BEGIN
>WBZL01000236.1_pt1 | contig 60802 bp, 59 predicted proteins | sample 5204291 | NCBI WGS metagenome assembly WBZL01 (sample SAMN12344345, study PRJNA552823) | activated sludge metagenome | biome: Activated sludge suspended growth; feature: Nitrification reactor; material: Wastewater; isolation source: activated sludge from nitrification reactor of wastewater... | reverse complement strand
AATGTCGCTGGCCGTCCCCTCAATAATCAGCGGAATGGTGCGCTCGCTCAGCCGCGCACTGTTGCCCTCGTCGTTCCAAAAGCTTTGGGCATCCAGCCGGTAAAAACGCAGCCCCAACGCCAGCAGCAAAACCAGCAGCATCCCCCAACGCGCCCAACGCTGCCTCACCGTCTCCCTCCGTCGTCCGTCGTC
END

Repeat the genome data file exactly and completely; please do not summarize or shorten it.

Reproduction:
>WBZL01000236.1_pt1 | contig 60802 bp, 59 predicted proteins | sample 5204291 | NCBI WGS metagenome assembly WBZL01 (sample SAMN12344345, study PRJNA552823) | activated sludge metagenome | biome: Activated sludge suspended growth; feature: Nitrification reactor; material: Wastewater; isolation source: activated sludge from nitrification reactor of wastewater... | reverse complement strand
AATGTCGCTGGCCGTCCCCTCAATAATCAGCGGAATGGTGCGCTCGCTCAGCCGCGCACTGTTGCCCTCGTCGTTCCAAAAGCTTTGGGCATCCAGCCGGTAAAAACGCAGCCCCAACGCCAGCAGCAAAACCAGCAGCATCCCCCAACGCGCCCAACGCTGCCTCACCGTCTCCCTCCGTCGTCCGTCGTC